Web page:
Brittney Griner walked into this mess with her eyes wide closed


Daughter, What did you think?

I know from decades of sports coverage that many, if not most, athletes have a blind view of the world. That may have changed somewhat following the cancellation of Colin Kaepernick as a football professional for kneeling during the American anthem, and the wider social revulsion sparked by the killing of George Floyd by a Minneapolis cop. Several athletes and sports leagues have since found their voice of conscience.

As they did to Brittney Griner, who was sentenced by a Russian court last week to nine-and-a-half years in prison for possessing 0.7 grams of cannabis oil – one-seventh of a teaspoon – when she landed in Moscow on February 17.

A week later, President Vladimir Putin sent his troops across the border in a totally unwarranted invasion of Ukraine. Five months later, this war continues.

But anyone paying even an ounce of attention to the reports would have known the attack was imminent.

It’s unclear how aware Griner was of the tense situation, or what warnings may have been ignored, as the Phoenix Mercury star carelessly packed up for her trip – with no malign intent, as she would try to l remorsefully explain at trial – throwing a vape canister of cannabis oil into her bag, recommended by doctors as a painkiller treatment linked to basketball injuries she had suffered over the years to her spine , ankle and knees. Chronic pain is also a reality for elite athletes, and cannabis a frequent source of legal recourse.

Not in Russia, however. The result is a severe sentence – by Western standards if not Russian jurisprudence – if convicted (Griner pleaded guilty) of drug possession and smuggling. The charge of smuggling, by the letter of the law, is nonetheless absurd.

So Griner, even as his lawyer prepares an appeal, will likely be put on a train and transported to one of Russia’s monstrous penal colonies, condemned by a human rights organization for forcing inmates to perform forced labor. The president of the UN Committee against Torture said in 2018 that nearly 4,000 deaths had been recorded in these penitentiaries.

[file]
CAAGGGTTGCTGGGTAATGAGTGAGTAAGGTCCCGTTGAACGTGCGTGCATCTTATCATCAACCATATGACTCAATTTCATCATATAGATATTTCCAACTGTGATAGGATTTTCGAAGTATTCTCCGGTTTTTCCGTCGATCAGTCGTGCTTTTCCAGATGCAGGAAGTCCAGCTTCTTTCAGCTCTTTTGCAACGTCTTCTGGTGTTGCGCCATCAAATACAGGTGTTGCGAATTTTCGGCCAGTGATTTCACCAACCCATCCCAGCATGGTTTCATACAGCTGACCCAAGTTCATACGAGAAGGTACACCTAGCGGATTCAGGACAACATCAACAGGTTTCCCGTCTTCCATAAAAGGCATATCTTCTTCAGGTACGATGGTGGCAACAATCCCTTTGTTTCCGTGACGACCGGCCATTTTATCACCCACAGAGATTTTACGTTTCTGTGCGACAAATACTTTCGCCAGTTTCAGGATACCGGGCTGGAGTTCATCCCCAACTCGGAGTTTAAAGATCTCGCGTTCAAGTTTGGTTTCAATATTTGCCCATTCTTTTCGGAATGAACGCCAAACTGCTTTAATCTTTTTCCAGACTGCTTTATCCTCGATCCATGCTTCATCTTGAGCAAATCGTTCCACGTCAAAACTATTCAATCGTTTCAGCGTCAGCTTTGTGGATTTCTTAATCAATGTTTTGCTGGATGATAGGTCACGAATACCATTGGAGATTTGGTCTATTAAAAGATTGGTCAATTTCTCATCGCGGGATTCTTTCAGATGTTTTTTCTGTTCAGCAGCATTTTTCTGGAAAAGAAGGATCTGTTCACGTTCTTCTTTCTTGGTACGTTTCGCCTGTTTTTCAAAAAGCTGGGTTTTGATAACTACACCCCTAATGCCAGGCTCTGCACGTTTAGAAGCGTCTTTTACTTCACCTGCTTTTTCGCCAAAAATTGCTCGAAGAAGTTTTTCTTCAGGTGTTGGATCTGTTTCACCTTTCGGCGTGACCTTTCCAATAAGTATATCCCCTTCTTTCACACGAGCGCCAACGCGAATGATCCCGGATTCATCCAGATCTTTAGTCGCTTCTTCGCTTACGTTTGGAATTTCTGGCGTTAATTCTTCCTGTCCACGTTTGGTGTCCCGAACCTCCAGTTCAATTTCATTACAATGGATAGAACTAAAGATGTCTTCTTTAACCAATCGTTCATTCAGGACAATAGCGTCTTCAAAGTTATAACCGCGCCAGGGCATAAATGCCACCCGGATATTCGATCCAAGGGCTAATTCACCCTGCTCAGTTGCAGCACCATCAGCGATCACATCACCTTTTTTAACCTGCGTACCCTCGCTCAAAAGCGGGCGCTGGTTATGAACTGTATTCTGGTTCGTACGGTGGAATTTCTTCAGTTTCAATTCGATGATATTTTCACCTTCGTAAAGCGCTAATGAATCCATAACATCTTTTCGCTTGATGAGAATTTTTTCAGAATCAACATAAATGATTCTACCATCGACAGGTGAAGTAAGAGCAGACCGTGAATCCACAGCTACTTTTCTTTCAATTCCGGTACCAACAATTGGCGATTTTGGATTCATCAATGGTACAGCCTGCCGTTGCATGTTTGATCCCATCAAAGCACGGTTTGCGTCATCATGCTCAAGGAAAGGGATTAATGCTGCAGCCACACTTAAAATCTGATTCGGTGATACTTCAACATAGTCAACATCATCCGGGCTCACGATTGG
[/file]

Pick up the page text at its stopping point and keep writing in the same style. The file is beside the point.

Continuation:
Successors of the gulags of the former Soviet Union, the penal colonies are known for their appalling living conditions. Many, according to justice campaigners, are primarily run by the Russian mafia. The Russian journalist Olga Romanova, founder of an organization for the defense of prisoners’ rights, wrote a few years ago that each prison has a production unit – a sewing factory, a carpentry or metal workshop – whose profits go to intermediary companies buying and selling goods at low prices, or to prison authorities via bribes.

President Joe Biden absolutely needs to get Griner out.

The 31-year-old coached USA in these clearly intolerable circumstances. And there’s no point, clearly, in pretending that she meant no harm and caused none.

She returned to Russia, completely unreading the geopolitical room, and, even accidentally in possession of an illegal substance, turned herself into a political pawn for Putin as Moscow and Washington now squabble over a prisoner swap for the release of Griner who will likely secure freedom for one of the most villainous arms traffickers currently detained in the United States.